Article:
Soldering iron

 
  sol Assistant Commissioner

Location: Evanston Gardens SA
Just be wary of this Iron
I have found that this brand of temperature controlled soldering Iron  Dick Smith T2200, that the on/off switch on the front does NOT turn off the mains 240v power but only in the secondary side of things

[img]http://i1108.photobucket.com/albums/h419/solgwr/iron%20001_zpsdiwdofya.jpg[/img]

how did I find this out?  Turn it off and the unit still hums in the mains transformer.
The power light only comes on when the switch is in the On position.

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  apw5910 Deputy Commissioner

Location: Location: Location.
Just be wary of this Iron
I have found that this brand of temperature controlled soldering Iron  Dick Smith T2200, that the on/off switch on the front does NOT turn off the mains 240v power but only in the secondary side of things

[img]http://i1108.photobucket.com/albums/h419/solgwr/iron%20001_zpsdiwdofya.jpg[/img]

how did I find this out?  Turn it off and the unit still hums in the mains transformer.
The power light only comes on when the switch is in the On position.
sol
Most electronics do that nowadays. Especially things that can be switched on with a remote (TV's, AV stuff) or a microwave oven. Not really a problem, although personally I still like a switch that switches off the power completely, except for devices which will lose memory settings. They will use 3/5'ths of f-all power nowadays.

I had a CD player years ago where the only thing the power switch did was turn off the display!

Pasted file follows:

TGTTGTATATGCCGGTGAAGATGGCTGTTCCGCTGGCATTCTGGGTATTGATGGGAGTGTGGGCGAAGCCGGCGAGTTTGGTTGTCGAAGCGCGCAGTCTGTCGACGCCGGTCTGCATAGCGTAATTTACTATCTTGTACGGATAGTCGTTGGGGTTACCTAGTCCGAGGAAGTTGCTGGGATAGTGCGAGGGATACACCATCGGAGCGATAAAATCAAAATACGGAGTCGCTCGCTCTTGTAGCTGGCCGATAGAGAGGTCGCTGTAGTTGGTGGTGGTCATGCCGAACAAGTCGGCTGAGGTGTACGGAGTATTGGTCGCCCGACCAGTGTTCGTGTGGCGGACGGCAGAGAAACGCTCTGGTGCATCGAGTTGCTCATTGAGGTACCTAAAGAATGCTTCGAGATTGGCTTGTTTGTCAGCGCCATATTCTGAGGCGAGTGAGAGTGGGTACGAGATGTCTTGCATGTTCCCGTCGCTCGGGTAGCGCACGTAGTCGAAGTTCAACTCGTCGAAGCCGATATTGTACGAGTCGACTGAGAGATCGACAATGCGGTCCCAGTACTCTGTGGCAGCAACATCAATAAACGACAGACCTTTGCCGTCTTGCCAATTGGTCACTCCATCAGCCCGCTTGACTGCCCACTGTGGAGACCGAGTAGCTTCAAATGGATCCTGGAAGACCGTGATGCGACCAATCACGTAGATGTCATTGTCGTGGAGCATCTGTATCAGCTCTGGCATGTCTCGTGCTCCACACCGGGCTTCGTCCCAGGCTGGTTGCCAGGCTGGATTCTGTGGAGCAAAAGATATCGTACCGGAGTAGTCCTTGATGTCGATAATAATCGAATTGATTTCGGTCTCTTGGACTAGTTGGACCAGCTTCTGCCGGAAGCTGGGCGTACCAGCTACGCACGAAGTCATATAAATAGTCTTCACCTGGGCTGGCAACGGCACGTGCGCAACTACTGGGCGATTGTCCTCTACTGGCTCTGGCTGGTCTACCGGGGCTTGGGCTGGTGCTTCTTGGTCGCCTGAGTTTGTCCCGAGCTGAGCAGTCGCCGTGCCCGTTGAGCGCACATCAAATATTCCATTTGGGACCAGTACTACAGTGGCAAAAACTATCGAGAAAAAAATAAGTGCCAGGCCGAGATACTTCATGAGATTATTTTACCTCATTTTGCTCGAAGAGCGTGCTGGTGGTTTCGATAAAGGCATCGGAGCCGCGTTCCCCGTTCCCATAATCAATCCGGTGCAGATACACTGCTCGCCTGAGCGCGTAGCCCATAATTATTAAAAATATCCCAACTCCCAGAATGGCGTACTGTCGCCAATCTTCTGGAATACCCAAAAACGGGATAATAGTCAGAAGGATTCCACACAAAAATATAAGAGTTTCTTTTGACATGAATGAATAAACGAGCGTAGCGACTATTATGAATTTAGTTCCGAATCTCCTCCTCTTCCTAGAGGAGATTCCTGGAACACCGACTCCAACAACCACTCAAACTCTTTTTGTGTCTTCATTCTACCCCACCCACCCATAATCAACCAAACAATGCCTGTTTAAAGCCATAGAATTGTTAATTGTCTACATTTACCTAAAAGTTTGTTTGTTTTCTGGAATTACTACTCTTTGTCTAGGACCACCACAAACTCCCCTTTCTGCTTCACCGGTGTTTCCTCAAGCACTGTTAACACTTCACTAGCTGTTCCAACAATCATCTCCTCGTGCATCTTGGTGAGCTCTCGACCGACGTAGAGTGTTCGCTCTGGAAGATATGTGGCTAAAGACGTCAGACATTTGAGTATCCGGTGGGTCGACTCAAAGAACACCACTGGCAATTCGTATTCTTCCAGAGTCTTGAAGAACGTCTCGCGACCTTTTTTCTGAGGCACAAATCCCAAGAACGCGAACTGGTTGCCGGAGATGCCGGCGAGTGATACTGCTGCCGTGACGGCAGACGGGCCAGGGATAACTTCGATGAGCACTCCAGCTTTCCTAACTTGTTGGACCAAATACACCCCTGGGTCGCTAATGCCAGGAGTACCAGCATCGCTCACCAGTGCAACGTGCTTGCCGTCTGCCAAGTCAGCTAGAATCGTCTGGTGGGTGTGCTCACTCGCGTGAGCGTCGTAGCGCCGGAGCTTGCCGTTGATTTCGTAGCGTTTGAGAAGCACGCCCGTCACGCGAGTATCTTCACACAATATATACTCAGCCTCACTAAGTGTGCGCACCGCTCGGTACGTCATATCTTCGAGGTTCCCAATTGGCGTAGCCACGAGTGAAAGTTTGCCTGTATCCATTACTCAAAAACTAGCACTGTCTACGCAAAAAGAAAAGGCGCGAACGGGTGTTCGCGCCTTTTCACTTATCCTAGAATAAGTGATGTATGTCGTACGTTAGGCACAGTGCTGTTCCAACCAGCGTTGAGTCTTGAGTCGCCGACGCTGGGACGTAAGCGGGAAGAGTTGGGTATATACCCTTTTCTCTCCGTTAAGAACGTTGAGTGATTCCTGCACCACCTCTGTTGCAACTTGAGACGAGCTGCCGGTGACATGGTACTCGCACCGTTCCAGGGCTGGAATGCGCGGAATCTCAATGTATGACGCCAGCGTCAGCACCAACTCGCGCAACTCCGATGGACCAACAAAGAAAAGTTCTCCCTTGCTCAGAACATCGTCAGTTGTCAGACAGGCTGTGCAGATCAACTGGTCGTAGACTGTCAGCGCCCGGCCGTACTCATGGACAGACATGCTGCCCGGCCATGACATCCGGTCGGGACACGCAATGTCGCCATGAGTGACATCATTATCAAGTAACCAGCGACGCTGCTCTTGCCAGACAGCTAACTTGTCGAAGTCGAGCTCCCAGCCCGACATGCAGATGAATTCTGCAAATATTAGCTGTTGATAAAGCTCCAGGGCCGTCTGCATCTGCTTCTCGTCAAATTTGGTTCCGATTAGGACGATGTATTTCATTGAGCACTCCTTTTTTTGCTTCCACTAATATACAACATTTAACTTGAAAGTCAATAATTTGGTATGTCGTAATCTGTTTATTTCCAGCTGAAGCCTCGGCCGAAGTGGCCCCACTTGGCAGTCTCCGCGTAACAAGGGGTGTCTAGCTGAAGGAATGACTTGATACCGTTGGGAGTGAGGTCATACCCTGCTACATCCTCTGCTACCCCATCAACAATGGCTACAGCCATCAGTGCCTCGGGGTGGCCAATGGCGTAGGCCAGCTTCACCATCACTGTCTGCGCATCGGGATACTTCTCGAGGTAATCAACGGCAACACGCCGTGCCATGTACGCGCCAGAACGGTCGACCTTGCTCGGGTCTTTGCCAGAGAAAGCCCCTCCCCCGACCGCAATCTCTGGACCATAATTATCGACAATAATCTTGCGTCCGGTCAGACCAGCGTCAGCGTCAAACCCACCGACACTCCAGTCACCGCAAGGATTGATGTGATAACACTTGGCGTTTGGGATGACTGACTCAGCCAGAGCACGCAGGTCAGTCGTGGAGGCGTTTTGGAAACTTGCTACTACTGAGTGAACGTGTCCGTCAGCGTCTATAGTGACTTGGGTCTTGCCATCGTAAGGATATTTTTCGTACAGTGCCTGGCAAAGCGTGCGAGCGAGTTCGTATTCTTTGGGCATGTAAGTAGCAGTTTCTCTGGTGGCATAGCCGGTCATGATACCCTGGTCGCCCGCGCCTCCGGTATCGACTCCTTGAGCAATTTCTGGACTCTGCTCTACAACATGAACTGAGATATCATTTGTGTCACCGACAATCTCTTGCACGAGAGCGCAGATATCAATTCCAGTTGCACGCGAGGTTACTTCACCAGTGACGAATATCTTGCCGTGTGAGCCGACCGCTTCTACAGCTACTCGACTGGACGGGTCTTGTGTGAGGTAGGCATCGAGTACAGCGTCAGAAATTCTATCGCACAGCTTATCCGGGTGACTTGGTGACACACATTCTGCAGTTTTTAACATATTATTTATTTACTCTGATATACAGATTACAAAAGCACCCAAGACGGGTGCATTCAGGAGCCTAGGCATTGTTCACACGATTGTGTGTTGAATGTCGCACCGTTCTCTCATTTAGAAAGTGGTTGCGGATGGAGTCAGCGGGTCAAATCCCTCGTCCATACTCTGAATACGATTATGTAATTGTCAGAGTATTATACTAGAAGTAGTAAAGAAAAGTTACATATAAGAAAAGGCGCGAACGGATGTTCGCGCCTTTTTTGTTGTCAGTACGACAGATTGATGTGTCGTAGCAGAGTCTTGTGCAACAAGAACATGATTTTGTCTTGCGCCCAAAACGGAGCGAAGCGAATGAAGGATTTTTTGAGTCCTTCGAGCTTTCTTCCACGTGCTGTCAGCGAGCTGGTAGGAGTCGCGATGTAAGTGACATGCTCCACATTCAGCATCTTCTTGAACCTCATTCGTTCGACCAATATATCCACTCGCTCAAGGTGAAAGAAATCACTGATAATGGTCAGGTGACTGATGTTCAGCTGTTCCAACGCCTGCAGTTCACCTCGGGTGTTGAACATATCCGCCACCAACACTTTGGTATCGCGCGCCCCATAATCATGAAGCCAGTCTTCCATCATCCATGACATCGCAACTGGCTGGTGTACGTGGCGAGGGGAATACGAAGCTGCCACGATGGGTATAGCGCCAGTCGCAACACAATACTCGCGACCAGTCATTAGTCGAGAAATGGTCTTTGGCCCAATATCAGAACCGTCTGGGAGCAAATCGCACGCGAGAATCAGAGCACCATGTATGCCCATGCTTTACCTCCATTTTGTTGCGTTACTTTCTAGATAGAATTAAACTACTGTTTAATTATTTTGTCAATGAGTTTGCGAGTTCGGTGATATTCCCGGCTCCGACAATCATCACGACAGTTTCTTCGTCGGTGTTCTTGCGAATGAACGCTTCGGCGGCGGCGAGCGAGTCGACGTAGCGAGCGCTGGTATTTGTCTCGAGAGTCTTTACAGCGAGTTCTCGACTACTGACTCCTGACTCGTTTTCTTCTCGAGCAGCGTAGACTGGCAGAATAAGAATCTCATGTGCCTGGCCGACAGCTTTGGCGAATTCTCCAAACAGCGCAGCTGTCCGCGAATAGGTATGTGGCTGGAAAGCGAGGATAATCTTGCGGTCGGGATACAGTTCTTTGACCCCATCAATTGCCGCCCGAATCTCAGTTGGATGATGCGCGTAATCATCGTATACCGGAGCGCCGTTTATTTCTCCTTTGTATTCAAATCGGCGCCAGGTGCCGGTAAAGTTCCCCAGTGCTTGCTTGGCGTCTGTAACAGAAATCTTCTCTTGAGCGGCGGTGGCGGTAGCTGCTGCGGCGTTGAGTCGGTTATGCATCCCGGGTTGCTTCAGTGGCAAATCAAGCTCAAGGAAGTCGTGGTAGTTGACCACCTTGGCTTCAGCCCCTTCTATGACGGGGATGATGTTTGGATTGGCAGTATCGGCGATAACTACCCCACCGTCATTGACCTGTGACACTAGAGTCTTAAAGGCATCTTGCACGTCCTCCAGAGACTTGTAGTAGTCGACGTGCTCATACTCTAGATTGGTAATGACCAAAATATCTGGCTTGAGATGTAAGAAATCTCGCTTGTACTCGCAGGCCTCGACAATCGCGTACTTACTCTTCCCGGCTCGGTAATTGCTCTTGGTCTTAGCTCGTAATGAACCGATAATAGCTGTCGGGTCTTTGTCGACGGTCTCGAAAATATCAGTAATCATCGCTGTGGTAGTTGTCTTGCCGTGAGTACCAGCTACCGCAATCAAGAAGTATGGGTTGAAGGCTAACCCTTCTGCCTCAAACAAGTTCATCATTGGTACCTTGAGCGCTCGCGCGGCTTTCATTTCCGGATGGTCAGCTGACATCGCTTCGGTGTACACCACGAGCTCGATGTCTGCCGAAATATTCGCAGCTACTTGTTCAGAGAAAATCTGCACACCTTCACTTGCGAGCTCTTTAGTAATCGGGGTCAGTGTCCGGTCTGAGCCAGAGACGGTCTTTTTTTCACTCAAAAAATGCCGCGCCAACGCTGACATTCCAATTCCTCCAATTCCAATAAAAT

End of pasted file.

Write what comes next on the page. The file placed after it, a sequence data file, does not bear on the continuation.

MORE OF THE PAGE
Aaron Minister for Railways

Location: University of Adelaide SA
I agree, it's of no real concern, got a photo of the inside though?
  sol Assistant Commissioner

Location: Evanston Gardens SA
I agree, it's of no real concern, got a photo of the inside though?
Aaron
Aaron, a real b...r to try to get into - I didn't want to strip screw heads, etc

but outside of that, not switching the mains off in not ideal IMO,   yes I know TV remotes etc is a different story.
  Aaron Minister for Railways

Location: University of Adelaide SA
If I was as concerned as you seem to be I would be taking it apart and joining the secondary away from the switch and routing the mains from the fuse output to the switch and then back to the primary.

If you're not that keen on changing it then obviously you can't be that concerned either.
  dthead Site Admin

Location: Melbourne, Australia
Just physically unplug from the mains when you want it off, so much safer and simpler than trying to modify a device without qualifications (Aaron you would be obviously capable and qualified)

Regards,
David Head
  Aaron Minister for Railways

Location: University of Adelaide SA
Pretty sure Sol might be too.
  FirstStopCentral Chief Train Controller

If I was as concerned as you seem to be I would be taking it apart and joining the secondary away from the switch and routing the mains from the fuse output to the switch and then back to the primary.
Aaron
Assuming the switch is mains rated.

I'd be very careful about providing that kind on info to others, you 'may' in fact be breaking the law.

Paul
  Aaron Minister for Railways

Location: University of Adelaide SA
Again I am pretty sure Sol would be able to work that out pretty easily.
  viaprojects Train Controller

Just be wary of this Iron .........
.
"sol"



really !!!!  my soldering irons don't have a power switch and a few other transformer irons that I have used also don't have power options.

just use your brain. unplug the unit if your not using it. there are a many devices out there that can kill and don't have a mains switch.
  QSB6.7 Chief Train Controller

Location: Going off the rails on a crazy train.
I have used a "standard" 25w soldering iron for about 15 years on guitars for repairs and modifications and find it works really well.
I was considering buying a variable output iron years ago but given the quality of the soldering job that a fixed iron produces, I have not bothered.

I can see with electronics and more delicate jobs a variable output would be very beneficial.

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